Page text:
I receive hundreds of work emails daily. In the recent past, I have increasingly directed my attention to salutation lines rather than the content itself. It is interesting how many different sign-offs people come up with to diversify their working day – and add a pinch of friendliness into otherwise dry business correspondence.
In an era when written communication was king, it was all easier; “Yours faithfully” belonged with “Dear Sir / Madame” and “Yours sincerely” with “Mr. [Last name]”. “Yours truly” and “Yours respectfully” did the job equally well. Ever since email took over as the dominant means of communication, however, things have not been as clear-cut.
My analysis of several hundreds of colleagues’ emails has revealed some notable trends. The most popular – and neutral – sign-offs are the usual suspects of “Regards”, “Thanks” and “Best”, as well as their various permutations. The former is commonly replicated as “Kind regards” or “Best regards”, depending on the degree of formality. “Thanks” can be elegantly extended into “Thank you”. “Best” typically stands for “Best wishes”, “Best of luck” or that good old “Best regards”. All rather obvious and not really worth discussing.
Things got more interesting as I delved deeper into my email archives. The lower layer contained somewhat less pleasant variations of the three classic sign-offs above. Firstly, there was a clear tendency to abbreviate. Somehow “BR”, “KR”, “Rgds”, “BW”, “Yrs”, “Tks” or even as little as “Tx” did not entertain – instead leaving an impression that the sender could not be bothered to strike a few more keys. “Yrs” got me thinking about “years” rather than anything else, while “BW” looked more like a colourless TV solution. Interestingly, albeit in no way less ugly than the two common shorties for “Thanks”, “ThanQ” or “TQ” appeared nowhere in my correspondence. I remain confident about those two – so watch this space.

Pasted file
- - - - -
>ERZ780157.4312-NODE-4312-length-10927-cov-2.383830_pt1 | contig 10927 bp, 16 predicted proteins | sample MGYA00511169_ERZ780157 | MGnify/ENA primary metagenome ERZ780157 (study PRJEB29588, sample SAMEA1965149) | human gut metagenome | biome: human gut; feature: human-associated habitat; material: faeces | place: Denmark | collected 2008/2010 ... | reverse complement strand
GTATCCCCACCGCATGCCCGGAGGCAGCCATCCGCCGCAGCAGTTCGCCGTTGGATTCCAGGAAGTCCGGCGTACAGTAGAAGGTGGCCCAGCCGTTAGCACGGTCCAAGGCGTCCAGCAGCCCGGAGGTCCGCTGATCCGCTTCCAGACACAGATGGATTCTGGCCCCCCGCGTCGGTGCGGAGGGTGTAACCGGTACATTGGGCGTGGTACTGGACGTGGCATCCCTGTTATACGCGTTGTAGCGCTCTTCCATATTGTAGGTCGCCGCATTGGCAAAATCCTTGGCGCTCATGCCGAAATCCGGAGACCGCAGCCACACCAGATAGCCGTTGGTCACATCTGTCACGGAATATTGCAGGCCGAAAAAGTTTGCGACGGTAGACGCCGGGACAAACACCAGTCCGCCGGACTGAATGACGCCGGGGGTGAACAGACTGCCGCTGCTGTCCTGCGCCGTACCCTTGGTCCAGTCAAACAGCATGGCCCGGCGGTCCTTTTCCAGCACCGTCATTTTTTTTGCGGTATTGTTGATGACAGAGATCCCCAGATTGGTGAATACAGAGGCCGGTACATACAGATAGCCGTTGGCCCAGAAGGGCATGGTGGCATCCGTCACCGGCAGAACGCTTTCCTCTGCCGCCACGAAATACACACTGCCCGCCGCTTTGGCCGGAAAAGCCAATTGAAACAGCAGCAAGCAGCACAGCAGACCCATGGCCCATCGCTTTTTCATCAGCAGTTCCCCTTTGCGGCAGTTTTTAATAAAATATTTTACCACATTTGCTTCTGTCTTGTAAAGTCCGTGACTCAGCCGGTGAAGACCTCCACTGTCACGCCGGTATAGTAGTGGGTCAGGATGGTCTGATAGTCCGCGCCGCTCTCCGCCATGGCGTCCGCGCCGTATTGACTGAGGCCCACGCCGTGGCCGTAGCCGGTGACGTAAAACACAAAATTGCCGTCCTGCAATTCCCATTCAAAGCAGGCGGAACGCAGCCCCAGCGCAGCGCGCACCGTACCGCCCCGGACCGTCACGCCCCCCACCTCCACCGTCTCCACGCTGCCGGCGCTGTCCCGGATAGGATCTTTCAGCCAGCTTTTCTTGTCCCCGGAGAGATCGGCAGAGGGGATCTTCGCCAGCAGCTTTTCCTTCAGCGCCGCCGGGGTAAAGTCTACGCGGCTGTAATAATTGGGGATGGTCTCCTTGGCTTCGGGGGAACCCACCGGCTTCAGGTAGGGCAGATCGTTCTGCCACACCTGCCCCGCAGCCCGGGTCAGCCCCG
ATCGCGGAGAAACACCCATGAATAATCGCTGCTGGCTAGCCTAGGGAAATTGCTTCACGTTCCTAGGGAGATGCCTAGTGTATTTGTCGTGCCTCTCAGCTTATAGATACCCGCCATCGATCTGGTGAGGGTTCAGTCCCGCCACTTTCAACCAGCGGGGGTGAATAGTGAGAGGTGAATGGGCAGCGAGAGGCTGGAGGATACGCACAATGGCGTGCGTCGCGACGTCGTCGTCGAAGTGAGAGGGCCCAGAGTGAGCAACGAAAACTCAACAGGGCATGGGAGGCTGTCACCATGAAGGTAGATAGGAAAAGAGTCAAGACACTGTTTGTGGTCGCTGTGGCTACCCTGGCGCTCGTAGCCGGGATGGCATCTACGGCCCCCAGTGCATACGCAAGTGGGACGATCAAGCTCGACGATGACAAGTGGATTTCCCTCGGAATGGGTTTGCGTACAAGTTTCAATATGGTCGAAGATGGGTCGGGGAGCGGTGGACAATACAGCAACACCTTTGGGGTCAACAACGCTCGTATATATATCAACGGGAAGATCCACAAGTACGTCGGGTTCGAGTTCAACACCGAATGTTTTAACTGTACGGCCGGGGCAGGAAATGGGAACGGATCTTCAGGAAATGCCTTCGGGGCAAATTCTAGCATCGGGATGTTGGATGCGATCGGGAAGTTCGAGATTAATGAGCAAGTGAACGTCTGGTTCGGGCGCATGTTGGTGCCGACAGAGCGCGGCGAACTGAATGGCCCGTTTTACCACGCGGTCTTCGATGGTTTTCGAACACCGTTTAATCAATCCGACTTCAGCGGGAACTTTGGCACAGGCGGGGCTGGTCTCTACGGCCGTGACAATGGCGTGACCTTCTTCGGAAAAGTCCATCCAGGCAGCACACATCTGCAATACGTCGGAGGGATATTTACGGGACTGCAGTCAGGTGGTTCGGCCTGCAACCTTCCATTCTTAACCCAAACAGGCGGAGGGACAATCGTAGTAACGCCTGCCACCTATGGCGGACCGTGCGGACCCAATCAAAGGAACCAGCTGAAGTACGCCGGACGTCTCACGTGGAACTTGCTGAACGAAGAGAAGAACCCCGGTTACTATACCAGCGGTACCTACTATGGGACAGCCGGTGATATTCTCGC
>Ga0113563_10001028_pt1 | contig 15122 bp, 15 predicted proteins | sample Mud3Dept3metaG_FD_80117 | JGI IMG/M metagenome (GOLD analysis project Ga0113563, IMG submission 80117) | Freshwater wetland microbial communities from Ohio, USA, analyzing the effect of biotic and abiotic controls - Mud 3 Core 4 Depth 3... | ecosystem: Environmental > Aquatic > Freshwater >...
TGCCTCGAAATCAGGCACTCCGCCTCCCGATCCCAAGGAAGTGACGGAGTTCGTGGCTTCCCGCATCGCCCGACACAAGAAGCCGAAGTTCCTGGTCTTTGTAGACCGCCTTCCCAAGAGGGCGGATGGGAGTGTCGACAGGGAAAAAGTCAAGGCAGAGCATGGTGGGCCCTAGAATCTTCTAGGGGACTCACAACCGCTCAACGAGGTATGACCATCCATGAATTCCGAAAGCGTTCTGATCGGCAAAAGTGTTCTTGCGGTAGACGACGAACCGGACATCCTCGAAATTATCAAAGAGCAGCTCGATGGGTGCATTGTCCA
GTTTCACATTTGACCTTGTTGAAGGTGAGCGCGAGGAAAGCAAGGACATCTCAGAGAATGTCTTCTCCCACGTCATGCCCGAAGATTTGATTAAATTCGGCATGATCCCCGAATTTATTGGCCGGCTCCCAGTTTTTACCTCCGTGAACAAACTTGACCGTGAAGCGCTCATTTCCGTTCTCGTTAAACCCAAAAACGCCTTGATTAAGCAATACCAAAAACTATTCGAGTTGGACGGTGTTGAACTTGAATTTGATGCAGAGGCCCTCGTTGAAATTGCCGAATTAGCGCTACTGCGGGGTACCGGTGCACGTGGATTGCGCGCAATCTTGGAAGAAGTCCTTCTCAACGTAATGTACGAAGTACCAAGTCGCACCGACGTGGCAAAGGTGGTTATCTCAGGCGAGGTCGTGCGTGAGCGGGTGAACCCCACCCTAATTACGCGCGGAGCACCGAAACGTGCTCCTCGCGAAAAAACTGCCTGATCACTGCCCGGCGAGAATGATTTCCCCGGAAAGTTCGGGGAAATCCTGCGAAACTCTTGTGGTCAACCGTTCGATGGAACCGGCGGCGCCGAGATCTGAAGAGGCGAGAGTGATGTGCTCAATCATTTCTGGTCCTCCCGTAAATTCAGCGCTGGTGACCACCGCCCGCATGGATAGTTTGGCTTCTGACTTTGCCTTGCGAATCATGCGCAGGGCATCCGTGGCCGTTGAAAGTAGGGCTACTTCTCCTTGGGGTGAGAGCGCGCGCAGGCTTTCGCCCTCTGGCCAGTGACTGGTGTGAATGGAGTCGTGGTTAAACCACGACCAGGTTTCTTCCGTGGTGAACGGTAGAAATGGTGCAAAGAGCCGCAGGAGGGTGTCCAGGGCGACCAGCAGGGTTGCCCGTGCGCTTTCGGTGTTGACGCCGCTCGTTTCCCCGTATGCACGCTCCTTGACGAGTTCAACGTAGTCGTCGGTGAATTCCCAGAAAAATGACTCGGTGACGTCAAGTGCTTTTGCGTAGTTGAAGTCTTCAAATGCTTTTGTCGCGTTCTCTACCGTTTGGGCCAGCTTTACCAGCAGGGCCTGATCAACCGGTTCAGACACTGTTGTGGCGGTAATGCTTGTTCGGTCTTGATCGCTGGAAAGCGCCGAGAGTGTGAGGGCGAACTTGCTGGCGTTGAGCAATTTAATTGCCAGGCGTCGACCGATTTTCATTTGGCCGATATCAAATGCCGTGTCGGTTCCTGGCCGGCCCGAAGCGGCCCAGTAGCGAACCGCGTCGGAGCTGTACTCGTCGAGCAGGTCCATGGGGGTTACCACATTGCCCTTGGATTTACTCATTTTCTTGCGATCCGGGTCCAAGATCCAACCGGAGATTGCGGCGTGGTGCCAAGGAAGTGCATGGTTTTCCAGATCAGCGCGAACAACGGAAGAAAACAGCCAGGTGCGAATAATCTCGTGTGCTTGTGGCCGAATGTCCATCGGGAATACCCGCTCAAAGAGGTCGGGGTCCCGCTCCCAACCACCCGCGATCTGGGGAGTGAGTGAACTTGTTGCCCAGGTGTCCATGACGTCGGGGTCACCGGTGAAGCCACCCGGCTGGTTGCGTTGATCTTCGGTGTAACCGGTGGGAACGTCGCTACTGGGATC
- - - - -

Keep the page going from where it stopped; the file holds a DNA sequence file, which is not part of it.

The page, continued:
On the opposite end of the pole sat overly extensive salutations. “Many thanks and kind regards” left me feeling anything but kind. “Best wishes for a good weekend” made me wish it was Monday instead. Finally, “Thank you very much indeed” put me firmly to sleep. Seriously, some people have too much time on their hands – or spend hours playing Typing Maniac.
Next in line were misplaced sign-offs. My personal favourites were “Please let me know” and “Apologies”, both followed by a comma and a name. The former one certainly mobilised but would belong better in the message itself. Apologising made rather a negative finish. Both failed to resemble a salutation in its most stretched definition.
Then there was a string of somewhat relaxed sign-offs like “Cheers”, “Take care” and “Bye for now”, with or without an exclamation sign immediately after. Generally, forced friendliness came forward as a little sloppy. Take exclamation signs; while it is perfectly fine to use raised intonation in verbal business communication, the juvenile written “!” belongs on a friend’s birthday card instead. “Cheers” is what I’d casually say in a pub, not put down in writing; “Take care” sounds mildly insincere when coming from anyone less than a good acquaintance. Worse still are foreign salutations such as “Ciao” and “Merci”, oozing overcooked informality. Let’s please stick to English ones – or then write the rest of the email in Italian or French, too. I’ll have it translated externally and send you the bill.
One would ask, how do I sign my business emails? I am hereby happy to announce that, after three years of professional employment, I have modestly settled at “Thank you” and “Many thanks”. “Much appreciated” is the most recent contender to dilute that list.
The only problem is that, most of the time, there really is nothing to be thankful for in business correspondence – let alone appreciate. It sounds like I may just start signing off with my first name instead.